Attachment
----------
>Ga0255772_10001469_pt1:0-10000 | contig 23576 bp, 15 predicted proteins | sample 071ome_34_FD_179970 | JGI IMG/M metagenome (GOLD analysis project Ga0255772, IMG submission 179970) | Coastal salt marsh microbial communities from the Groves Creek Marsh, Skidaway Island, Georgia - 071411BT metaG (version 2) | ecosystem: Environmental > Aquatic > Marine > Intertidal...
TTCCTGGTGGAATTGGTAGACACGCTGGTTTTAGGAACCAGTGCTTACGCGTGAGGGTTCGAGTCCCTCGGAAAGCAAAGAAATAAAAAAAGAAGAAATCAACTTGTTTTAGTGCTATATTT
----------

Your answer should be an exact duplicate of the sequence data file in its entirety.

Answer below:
>Ga0255772_10001469_pt1:0-10000 | contig 23576 bp, 15 predicted proteins | sample 071ome_34_FD_179970 | JGI IMG/M metagenome (GOLD analysis project Ga0255772, IMG submission 179970) | Coastal salt marsh microbial communities from the Groves Creek Marsh, Skidaway Island, Georgia - 071411BT metaG (version 2) | ecosystem: Environmental > Aquatic > Marine > Intertidal...
TTCCTGGTGGAATTGGTAGACACGCTGGTTTTAGGAACCAGTGCTTACGCGTGAGGGTTCGAGTCCCTCGGAAAGCAAAGAAATAAAAAAAGAAGAAATCAACTTGTTTTAGTGCTATATTT